Eric Hobsbawm is a Fellow of the British Academy and the American Academy of Arts and Sciences. Globalisation, Democracy and Terrorism is published by Abacus in April.

Slippery tracks of perception

In English we use the same word for the mental mechanism of acquiring and retaining information for future use as for the recovery by unaided mental effort of past experiences: memory. These are very different exercises, though probably the second meaning of the word is today the primary one. The first has faded away so fast with the spectacular advance of mechanical means of retrieving information, from reference books to Google, that we forget how essential mnemonic techniques used to be in past societies and may still be in some professions.

However, both senses have one thing in common: they are about now. That memory is about the past is an illusion. What we retrieve from the limitless data bank every human being accumulates during his or her lifetime, and what we do with it, is for use in, and dependent on, some later present, and often modified in the light of that present. This is true even when we recover data acquired by the deliberate effort of memory, and to which personal feelings are not relevant, such as the "knowledge" laboriously memorized by London taxi-drivers. Using it now or at any time in the future is the object of the exercise, not the past when it was acquired or the time between then and now. Moreover, getting it right is of the essence. Whatever the time and circumstances in which I learned the multiplication table by heart, if it is to serve its purpose it must be recalled exactly. The Freudian slips to which misremembered texts lend themselves belong to a different order of discourse.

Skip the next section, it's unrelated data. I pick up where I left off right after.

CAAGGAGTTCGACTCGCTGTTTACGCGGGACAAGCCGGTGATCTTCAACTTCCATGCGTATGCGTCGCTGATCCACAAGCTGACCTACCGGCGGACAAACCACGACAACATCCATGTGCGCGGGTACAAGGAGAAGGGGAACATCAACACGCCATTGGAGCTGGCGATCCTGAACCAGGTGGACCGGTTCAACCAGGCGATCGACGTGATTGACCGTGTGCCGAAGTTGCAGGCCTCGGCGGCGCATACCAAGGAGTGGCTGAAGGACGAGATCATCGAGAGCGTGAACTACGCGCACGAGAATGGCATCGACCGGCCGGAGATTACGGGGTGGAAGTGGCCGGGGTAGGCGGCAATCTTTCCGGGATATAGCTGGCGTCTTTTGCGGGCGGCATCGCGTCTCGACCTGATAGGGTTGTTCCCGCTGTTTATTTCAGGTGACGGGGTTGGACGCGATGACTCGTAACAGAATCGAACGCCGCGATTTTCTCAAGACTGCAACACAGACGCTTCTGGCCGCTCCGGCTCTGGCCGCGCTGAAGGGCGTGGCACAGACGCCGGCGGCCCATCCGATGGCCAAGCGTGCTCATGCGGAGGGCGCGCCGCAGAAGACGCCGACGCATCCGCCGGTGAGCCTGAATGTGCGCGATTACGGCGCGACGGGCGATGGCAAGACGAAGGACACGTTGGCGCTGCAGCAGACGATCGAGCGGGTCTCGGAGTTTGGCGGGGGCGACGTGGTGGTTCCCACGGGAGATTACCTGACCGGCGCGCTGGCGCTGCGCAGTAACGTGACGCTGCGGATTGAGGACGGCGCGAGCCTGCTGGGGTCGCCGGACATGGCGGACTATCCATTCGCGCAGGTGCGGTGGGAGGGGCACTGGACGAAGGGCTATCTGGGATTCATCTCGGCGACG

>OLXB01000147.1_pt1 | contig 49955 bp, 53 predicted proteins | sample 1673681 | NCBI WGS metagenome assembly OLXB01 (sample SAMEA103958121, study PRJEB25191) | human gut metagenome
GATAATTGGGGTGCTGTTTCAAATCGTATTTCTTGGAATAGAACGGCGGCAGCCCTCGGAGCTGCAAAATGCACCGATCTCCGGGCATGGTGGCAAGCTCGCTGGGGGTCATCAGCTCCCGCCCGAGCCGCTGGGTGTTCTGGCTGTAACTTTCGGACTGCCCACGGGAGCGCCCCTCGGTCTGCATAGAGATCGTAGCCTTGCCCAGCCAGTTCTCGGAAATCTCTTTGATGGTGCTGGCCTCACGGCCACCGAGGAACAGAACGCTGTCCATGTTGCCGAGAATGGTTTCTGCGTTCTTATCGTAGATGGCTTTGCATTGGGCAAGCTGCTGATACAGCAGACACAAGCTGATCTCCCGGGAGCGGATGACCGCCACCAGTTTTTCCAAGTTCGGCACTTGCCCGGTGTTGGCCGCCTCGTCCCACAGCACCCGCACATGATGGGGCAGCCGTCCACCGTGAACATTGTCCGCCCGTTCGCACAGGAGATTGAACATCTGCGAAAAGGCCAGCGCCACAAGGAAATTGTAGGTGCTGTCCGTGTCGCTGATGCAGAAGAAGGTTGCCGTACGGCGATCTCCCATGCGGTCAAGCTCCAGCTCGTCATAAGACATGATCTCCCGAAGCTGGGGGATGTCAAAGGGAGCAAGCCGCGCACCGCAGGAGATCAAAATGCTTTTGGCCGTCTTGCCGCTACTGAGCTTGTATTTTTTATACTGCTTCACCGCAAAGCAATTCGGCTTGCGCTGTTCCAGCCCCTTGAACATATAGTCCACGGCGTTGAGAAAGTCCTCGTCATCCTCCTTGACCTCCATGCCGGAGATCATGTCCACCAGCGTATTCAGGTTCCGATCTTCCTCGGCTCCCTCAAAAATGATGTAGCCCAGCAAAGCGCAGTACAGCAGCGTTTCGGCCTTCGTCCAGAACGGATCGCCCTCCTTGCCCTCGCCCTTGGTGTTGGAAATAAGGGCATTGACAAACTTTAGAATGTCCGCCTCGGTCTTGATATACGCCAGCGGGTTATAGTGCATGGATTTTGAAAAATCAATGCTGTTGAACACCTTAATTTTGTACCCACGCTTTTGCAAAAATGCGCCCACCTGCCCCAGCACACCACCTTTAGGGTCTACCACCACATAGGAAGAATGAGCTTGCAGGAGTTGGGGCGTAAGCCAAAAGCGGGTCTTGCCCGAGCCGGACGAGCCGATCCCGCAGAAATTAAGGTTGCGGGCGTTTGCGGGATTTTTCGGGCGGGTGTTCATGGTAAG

The connection between the present and memory as recovery of the past is equally central, though not so obvious. Here, to the permanent irritation of professional historians with their insistence on "evidence", accuracy is not crucial, though it is naturally preferable. The reconstruction of the past by dipping into a selection of the infinity of past experience, has other and basically non-chronological motivations, social or personal. For the retrospective shaping and reshaping of a person's life, the strength of remembered feelings, incidents or images may be more indispensable, and therefore more memorable than, say, the precise date of one's wedding or divorce.

Continues in the print edition. Order now.



Issue 08 £5.20

Back Issues £5.20 to £14.50

Visit shop